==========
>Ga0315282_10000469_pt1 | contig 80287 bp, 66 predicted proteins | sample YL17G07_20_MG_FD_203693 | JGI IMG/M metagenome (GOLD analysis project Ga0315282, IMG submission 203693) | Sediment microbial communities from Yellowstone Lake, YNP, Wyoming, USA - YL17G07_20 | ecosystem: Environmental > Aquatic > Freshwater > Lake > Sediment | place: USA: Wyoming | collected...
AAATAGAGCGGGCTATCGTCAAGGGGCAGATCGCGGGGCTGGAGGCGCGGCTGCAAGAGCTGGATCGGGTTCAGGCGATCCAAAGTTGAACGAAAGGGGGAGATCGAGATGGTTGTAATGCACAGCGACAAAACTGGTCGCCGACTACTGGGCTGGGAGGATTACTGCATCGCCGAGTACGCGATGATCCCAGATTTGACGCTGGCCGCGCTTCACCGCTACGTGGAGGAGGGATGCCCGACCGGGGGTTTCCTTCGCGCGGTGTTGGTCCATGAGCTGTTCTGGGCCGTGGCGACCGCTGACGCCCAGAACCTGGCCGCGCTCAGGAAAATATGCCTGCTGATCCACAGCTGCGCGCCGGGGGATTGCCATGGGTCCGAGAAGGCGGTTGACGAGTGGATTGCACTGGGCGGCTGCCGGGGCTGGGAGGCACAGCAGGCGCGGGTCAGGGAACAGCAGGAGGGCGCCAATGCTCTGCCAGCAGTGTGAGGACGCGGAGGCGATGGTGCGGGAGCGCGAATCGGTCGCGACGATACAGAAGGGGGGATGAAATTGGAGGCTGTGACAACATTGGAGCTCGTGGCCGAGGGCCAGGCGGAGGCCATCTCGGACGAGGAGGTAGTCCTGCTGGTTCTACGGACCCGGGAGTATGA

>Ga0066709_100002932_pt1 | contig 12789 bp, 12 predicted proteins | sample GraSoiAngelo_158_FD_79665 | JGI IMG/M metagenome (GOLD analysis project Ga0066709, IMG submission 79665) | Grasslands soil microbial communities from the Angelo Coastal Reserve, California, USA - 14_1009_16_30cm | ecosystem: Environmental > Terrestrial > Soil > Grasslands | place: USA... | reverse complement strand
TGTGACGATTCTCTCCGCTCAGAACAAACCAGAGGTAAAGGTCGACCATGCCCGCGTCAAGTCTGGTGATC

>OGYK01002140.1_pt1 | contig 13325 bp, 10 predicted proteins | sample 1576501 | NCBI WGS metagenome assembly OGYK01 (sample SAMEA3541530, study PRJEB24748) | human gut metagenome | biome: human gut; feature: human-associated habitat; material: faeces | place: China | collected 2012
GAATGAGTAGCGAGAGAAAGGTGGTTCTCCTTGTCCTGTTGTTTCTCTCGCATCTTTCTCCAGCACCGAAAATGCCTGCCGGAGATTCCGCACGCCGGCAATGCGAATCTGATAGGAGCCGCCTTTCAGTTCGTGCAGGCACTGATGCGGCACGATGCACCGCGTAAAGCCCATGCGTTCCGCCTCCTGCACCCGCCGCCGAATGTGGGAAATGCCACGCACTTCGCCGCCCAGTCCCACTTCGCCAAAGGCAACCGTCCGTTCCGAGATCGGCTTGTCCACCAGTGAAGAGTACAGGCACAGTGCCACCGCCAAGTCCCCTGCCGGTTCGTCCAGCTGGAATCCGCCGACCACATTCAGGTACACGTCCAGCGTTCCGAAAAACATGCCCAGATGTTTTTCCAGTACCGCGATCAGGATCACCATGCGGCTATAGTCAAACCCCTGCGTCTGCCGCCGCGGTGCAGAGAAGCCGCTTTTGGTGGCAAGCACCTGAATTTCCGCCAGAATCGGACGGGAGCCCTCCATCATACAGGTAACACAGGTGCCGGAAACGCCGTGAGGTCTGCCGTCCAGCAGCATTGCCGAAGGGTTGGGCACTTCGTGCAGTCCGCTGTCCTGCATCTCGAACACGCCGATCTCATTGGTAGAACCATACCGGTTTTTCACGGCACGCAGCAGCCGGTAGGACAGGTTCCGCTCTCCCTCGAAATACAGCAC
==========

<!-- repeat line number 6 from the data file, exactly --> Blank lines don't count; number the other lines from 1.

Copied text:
GAATGAGTAGCGAGAGAAAGGTGGTTCTCCTTGTCCTGTTGTTTCTCTCGCATCTTTCTCCAGCACCGAAAATGCCTGCCGGAGATTCCGCACGCCGGCAATGCGAATCTGATAGGAGCCGCCTTTCAGTTCGTGCAGGCACTGATGCGGCACGATGCACCGCGTAAAGCCCATGCGTTCCGCCTCCTGCACCCGCCGCCGAATGTGGGAAATGCCACGCACTTCGCCGCCCAGTCCCACTTCGCCAAAGGCAACCGTCCGTTCCGAGATCGGCTTGTCCACCAGTGAAGAGTACAGGCACAGTGCCACCGCCAAGTCCCCTGCCGGTTCGTCCAGCTGGAATCCGCCGACCACATTCAGGTACACGTCCAGCGTTCCGAAAAACATGCCCAGATGTTTTTCCAGTACCGCGATCAGGATCACCATGCGGCTATAGTCAAACCCCTGCGTCTGCCGCCGCGGTGCAGAGAAGCCGCTTTTGGTGGCAAGCACCTGAATTTCCGCCAGAATCGGACGGGAGCCCTCCATCATACAGGTAACACAGGTGCCGGAAACGCCGTGAGGTCTGCCGTCCAGCAGCATTGCCGAAGGGTTGGGCACTTCGTGCAGTCCGCTGTCCTGCATCTCGAACACGCCGATCTCATTGGTAGAACCATACCGGTTTTTCACGGCACGCAGCAGCCGGTAGGACAGGTTCCGCTCTCCCTCGAAATACAGCAC